In taking these actions, I believe that the Assembly got caught up the Spirit of God. And every time our church lets the spirit of God carry us to new places, there's the possibility of new vitality for our church. These actions by our highest Council give me great hope that our denomination will continue to be a church marked and shaped by the incredible welcome of God, and that we will be able ever more faithfully to bear witness to the justice and love of our Savior Jesus Christ in the world around us today. It is my prayer that our church can live into these actions with grace and love, with hope and joy.

While I woke up on Thursday to sunny skies and sunny emotions, I found myself pondering my choice of text for today- a text about a storm. As I pondered the text about a storm, I found myself remembering a day a few summers ago that started out sunny. As that day progressed the sky began to take on a menacing quality, and the humidity increased, and the gentle breeze began to morph into a wind. By 5 o'clock when I looked out of my office window, I saw storm clouds gathering - fierce, dark and frightening storm clouds. The daylight began to fail quickly although sunset wasn't for several more hours. I immediately looked at my weather ap and found out that there was a terrible storm on the way. High winds, potentially significant hail, and torrential rains were to hit my area within the next hour. Looking at the weather map, it appeared that the worst of the storm was heading right for my office. But as it turned out, the storm never arrived at my office that day at all. We didn't get so much as a single drop of rain that afternoon.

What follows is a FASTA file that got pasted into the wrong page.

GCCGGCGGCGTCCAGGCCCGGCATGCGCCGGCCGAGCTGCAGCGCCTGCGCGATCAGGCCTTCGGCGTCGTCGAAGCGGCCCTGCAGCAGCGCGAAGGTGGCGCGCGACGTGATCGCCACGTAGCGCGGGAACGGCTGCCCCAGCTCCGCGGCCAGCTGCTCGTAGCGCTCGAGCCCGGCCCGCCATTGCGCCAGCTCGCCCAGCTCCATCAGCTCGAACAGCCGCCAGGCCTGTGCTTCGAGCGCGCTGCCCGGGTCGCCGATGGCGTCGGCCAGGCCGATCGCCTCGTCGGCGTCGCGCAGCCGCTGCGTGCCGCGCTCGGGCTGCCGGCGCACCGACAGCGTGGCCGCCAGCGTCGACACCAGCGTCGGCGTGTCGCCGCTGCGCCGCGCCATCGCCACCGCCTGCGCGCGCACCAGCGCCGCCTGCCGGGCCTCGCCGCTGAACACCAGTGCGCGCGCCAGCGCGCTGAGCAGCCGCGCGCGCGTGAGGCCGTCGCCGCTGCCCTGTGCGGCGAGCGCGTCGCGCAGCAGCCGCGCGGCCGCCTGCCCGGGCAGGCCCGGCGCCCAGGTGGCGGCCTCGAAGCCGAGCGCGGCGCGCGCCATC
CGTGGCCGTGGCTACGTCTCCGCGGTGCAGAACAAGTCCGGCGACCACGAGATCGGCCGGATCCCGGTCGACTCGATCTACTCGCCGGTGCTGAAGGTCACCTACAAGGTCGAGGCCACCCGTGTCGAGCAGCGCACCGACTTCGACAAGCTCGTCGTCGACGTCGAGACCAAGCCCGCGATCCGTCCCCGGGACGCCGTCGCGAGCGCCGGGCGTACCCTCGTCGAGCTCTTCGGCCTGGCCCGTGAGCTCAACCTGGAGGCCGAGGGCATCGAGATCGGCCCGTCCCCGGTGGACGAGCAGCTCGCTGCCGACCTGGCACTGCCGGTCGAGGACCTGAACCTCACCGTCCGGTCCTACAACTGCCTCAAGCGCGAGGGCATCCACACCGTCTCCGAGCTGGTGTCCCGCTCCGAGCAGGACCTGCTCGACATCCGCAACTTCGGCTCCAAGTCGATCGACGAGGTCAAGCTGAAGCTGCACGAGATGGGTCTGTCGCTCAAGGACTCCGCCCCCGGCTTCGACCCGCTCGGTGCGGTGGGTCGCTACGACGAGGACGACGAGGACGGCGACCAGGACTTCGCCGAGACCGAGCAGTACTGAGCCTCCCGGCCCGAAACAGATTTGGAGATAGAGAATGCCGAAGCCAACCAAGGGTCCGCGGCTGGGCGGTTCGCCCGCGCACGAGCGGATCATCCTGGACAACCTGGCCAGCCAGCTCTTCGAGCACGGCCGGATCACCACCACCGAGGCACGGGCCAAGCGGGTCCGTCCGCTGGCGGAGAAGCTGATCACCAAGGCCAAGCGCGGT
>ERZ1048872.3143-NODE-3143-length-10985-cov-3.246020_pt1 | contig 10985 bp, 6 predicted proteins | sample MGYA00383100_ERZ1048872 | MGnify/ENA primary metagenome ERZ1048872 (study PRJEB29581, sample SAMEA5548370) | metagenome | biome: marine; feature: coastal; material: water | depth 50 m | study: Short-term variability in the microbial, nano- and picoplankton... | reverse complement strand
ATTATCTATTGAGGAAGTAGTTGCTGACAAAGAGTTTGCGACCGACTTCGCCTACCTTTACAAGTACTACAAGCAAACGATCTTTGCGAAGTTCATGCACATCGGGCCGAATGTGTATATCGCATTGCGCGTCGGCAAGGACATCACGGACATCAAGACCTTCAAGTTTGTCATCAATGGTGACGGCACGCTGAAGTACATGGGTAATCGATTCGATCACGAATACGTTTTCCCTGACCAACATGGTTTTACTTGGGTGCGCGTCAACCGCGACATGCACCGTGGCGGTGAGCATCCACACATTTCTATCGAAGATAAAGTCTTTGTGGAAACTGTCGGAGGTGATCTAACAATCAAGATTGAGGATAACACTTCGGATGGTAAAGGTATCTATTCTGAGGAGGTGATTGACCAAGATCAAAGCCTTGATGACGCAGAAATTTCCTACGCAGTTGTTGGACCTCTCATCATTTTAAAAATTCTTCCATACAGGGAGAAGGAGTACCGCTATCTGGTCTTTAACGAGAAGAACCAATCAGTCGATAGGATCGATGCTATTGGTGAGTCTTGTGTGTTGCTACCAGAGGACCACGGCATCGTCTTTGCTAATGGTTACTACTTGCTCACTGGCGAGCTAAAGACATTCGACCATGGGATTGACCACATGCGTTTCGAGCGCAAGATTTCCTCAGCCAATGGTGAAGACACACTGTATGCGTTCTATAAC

But shortly afterward as I talked to friends who were working or living only a few miles from my office, I heard reports from them of hail destroying windshields, torrential rains overfilling gullies, and winds that had blown down trees and power lines. And for the rest of the night and the next day too, everywhere I went I heard someone talking about their own storm stories from that afternoon.